The main event of the life of ancient Egypt was always the flooding of the Nile, which coincided roughly with the heliacal rising of the brightest star in the sky, Sirius ( α of the constellation Canis Major). The heliacal rising of a star is its appearance on the eastern horizon in the early dawn. This implies that the star has a certain height above the horizon, and the Sun a certain height below the horizon (the arcus visionis). Different values are adopted according to the authors, in general, it takes the Sun to -7° and 2° or 3° for Sirius. But other factors are involved in this phenomenon, as the brightness of the star, the azimuth difference between the Sun and the star, and also the transparency of the atmosphere. There are several ways to calculate the heliacal rising of Sirius, including the iterative method in which is calculated for each day of July and August the rising of Sirius as compared with the position of the Sun until the arcus visionis selected reaches the limit of visibility value.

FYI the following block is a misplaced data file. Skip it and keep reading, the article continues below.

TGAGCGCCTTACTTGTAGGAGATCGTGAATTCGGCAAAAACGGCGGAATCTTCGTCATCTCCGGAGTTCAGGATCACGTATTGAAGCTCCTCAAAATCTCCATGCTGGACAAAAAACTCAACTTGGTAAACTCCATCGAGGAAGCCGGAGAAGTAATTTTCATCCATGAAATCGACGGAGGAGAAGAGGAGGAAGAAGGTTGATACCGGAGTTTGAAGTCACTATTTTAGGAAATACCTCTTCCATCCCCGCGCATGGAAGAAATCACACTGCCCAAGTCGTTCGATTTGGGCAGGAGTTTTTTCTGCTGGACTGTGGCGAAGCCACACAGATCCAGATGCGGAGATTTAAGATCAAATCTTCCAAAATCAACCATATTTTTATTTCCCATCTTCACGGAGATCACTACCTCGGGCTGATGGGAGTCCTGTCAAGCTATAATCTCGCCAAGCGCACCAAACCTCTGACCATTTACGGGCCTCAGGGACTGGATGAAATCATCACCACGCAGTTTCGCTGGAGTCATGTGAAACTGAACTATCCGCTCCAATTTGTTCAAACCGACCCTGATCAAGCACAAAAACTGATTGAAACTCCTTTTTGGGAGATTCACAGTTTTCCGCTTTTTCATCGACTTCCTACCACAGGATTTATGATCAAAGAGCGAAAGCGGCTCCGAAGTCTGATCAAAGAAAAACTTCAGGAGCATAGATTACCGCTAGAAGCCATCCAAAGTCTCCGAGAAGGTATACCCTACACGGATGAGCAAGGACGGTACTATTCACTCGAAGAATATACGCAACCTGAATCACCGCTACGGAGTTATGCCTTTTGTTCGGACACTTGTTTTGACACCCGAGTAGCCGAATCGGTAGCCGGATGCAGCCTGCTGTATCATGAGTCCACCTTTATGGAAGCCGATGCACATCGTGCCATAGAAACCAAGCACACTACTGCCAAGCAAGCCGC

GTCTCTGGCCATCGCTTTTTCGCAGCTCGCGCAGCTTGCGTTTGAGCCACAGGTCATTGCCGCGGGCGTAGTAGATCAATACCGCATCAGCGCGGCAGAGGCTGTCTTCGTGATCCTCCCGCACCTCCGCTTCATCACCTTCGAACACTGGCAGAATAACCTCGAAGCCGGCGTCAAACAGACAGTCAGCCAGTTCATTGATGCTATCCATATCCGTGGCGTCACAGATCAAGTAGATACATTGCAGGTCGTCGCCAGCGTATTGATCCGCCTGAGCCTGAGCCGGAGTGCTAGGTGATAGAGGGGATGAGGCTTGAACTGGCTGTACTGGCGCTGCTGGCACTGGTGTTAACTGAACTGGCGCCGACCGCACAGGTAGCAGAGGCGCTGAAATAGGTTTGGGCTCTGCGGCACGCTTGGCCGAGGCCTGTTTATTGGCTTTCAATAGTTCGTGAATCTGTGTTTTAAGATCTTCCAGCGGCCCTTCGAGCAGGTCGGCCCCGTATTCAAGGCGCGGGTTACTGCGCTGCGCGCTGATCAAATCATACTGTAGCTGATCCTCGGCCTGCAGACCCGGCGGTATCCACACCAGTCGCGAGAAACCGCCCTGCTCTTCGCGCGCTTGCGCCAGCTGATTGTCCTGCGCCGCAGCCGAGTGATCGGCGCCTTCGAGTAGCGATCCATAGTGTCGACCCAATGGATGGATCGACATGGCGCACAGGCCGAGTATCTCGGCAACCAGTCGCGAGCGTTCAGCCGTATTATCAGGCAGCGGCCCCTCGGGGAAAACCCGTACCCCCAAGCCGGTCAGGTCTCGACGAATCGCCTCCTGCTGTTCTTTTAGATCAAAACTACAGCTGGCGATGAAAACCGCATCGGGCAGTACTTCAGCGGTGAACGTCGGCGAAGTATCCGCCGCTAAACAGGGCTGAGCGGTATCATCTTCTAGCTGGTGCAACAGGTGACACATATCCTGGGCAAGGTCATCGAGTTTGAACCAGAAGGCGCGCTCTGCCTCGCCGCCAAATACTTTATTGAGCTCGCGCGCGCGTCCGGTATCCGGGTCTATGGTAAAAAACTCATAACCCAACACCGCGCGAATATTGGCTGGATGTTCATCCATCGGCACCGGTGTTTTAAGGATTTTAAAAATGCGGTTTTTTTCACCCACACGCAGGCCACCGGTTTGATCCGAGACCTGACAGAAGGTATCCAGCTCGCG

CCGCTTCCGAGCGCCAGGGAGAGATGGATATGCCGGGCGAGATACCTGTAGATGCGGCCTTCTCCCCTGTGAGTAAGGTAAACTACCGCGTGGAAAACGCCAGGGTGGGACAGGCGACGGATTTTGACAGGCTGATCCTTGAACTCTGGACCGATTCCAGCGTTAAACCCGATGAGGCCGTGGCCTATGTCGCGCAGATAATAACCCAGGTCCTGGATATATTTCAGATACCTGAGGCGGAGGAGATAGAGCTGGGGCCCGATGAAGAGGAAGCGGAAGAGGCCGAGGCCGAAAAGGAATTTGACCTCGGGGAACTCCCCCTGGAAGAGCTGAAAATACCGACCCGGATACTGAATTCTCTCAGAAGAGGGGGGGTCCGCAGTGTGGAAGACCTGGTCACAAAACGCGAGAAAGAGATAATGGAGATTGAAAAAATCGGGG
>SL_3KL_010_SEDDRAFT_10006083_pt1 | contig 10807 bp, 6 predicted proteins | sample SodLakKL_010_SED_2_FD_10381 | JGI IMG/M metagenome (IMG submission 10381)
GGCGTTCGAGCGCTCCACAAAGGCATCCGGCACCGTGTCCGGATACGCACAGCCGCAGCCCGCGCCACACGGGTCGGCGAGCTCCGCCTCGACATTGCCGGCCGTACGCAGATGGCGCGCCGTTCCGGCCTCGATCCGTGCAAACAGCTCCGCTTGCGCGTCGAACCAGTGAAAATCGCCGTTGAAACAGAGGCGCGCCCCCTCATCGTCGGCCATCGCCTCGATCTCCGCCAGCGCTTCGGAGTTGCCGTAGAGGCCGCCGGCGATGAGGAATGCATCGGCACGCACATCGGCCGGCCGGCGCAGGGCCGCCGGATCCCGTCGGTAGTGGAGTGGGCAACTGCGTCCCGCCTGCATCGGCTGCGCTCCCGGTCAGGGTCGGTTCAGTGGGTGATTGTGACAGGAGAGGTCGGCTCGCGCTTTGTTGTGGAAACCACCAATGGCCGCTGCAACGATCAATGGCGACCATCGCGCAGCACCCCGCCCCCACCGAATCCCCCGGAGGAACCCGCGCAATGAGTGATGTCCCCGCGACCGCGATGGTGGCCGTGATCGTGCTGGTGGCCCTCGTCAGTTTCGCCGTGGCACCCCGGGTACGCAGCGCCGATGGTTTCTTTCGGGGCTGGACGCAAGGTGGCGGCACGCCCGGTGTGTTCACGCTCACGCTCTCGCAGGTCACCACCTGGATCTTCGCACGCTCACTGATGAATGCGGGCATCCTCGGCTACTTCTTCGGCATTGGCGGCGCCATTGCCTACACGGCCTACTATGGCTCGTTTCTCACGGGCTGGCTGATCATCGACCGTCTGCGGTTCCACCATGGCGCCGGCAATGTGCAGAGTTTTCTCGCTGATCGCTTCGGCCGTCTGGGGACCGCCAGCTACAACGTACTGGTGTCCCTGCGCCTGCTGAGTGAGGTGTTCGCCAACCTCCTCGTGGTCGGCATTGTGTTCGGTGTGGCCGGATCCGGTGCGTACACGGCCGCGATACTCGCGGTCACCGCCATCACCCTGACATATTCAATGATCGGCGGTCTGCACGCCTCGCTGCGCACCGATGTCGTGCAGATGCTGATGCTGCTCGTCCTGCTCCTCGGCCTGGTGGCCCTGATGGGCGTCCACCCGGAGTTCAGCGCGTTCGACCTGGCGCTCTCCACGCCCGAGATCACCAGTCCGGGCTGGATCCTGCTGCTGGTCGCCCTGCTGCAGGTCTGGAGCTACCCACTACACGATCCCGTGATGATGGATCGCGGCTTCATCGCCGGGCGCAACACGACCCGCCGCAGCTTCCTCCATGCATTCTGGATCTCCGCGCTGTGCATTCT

The method developed by Pierre Bretagnon (IMCCE - Observatoire de Paris) is more direct and elegant. In a given place and for a value of the visibility criterion (arcus visionis), it gives each year the date of the heliacal rising of Sirius. This so simple solution was obtained by inverting the series giving the local coordinates of celestial bodies over time and place.
In addition, we obtain with five additional rounds, the time of the heliacal rising of Sirius, the azimuth at rising of the star, the azimuth of the Sun at the rising of Sirius, time and azimuth of the sunrise. The formulae of Pierre Bretagnon are obviously very useful for science historians and Egyptologists. (It was published in the journal "Discovery" of the Palais de la Découverte (June 2003 No. 309).
The following algorithm developed by Pierre Bretagnon calculates the date and time of the heliacal rising of the star Sirius (Sothis) over the period from the year -4400 to year 2800 for all places the Earth between latitudes 22° and 32° North and longitudes 25° to 35° East. The arcus visionis is the difference in height between the star and the center of the Sun at the time of the rising of the star.
The results are given either solely in the Julian calendar, or in the Julian calendar for years prior to 1583 and in the Gregorian calendar for years posterior or equal to 1583.
This program provides in addition to the date of the heliacal rising, the azimuth of the star at its rising, the timing of sunrise and azimuth of the Sun at sunrise, and the date of the summer solstice.
Credit: P. Rocher, IMCCE/observatoire de Paris